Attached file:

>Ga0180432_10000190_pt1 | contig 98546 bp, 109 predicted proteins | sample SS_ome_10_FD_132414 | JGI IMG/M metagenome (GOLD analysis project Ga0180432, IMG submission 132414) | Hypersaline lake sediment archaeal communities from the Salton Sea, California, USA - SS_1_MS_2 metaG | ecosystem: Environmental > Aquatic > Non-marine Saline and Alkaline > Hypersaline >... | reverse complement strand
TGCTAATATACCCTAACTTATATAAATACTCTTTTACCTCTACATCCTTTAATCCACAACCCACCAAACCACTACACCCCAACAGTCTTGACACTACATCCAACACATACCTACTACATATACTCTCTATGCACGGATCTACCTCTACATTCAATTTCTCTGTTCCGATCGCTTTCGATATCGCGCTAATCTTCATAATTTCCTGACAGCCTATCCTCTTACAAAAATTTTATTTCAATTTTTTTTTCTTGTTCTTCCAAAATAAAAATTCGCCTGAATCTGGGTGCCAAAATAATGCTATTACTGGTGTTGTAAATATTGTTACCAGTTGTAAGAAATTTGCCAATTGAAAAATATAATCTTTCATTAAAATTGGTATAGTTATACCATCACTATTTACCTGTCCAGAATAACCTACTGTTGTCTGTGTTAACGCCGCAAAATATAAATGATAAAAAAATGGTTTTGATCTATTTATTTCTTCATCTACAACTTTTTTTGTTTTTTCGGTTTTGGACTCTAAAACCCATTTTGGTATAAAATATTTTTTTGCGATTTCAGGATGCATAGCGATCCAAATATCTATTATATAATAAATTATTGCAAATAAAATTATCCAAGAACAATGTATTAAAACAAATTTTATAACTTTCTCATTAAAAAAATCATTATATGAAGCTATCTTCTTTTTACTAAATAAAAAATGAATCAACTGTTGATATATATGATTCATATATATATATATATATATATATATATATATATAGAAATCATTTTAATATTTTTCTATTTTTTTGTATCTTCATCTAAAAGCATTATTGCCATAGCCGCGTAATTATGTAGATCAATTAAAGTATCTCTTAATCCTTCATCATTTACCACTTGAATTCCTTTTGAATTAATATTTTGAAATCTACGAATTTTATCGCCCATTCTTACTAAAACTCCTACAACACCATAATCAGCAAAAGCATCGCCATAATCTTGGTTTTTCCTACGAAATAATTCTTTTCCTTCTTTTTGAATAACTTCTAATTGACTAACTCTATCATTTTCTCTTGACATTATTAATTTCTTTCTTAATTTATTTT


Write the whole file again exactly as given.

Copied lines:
>Ga0180432_10000190_pt1 | contig 98546 bp, 109 predicted proteins | sample SS_ome_10_FD_132414 | JGI IMG/M metagenome (GOLD analysis project Ga0180432, IMG submission 132414) | Hypersaline lake sediment archaeal communities from the Salton Sea, California, USA - SS_1_MS_2 metaG | ecosystem: Environmental > Aquatic > Non-marine Saline and Alkaline > Hypersaline >... | reverse complement strand
TGCTAATATACCCTAACTTATATAAATACTCTTTTACCTCTACATCCTTTAATCCACAACCCACCAAACCACTACACCCCAACAGTCTTGACACTACATCCAACACATACCTACTACATATACTCTCTATGCACGGATCTACCTCTACATTCAATTTCTCTGTTCCGATCGCTTTCGATATCGCGCTAATCTTCATAATTTCCTGACAGCCTATCCTCTTACAAAAATTTTATTTCAATTTTTTTTTCTTGTTCTTCCAAAATAAAAATTCGCCTGAATCTGGGTGCCAAAATAATGCTATTACTGGTGTTGTAAATATTGTTACCAGTTGTAAGAAATTTGCCAATTGAAAAATATAATCTTTCATTAAAATTGGTATAGTTATACCATCACTATTTACCTGTCCAGAATAACCTACTGTTGTCTGTGTTAACGCCGCAAAATATAAATGATAAAAAAATGGTTTTGATCTATTTATTTCTTCATCTACAACTTTTTTTGTTTTTTCGGTTTTGGACTCTAAAACCCATTTTGGTATAAAATATTTTTTTGCGATTTCAGGATGCATAGCGATCCAAATATCTATTATATAATAAATTATTGCAAATAAAATTATCCAAGAACAATGTATTAAAACAAATTTTATAACTTTCTCATTAAAAAAATCATTATATGAAGCTATCTTCTTTTTACTAAATAAAAAATGAATCAACTGTTGATATATATGATTCATATATATATATATATATATATATATATATATATAGAAATCATTTTAATATTTTTCTATTTTTTTGTATCTTCATCTAAAAGCATTATTGCCATAGCCGCGTAATTATGTAGATCAATTAAAGTATCTCTTAATCCTTCATCATTTACCACTTGAATTCCTTTTGAATTAATATTTTGAAATCTACGAATTTTATCGCCCATTCTTACTAAAACTCCTACAACACCATAATCAGCAAAAGCATCGCCATAATCTTGGTTTTTCCTACGAAATAATTCTTTTCCTTCTTTTTGAATAACTTCTAATTGACTAACTCTATCATTTTCTCTTGACATTATTAATTTCTTTCTTAATTTATTTT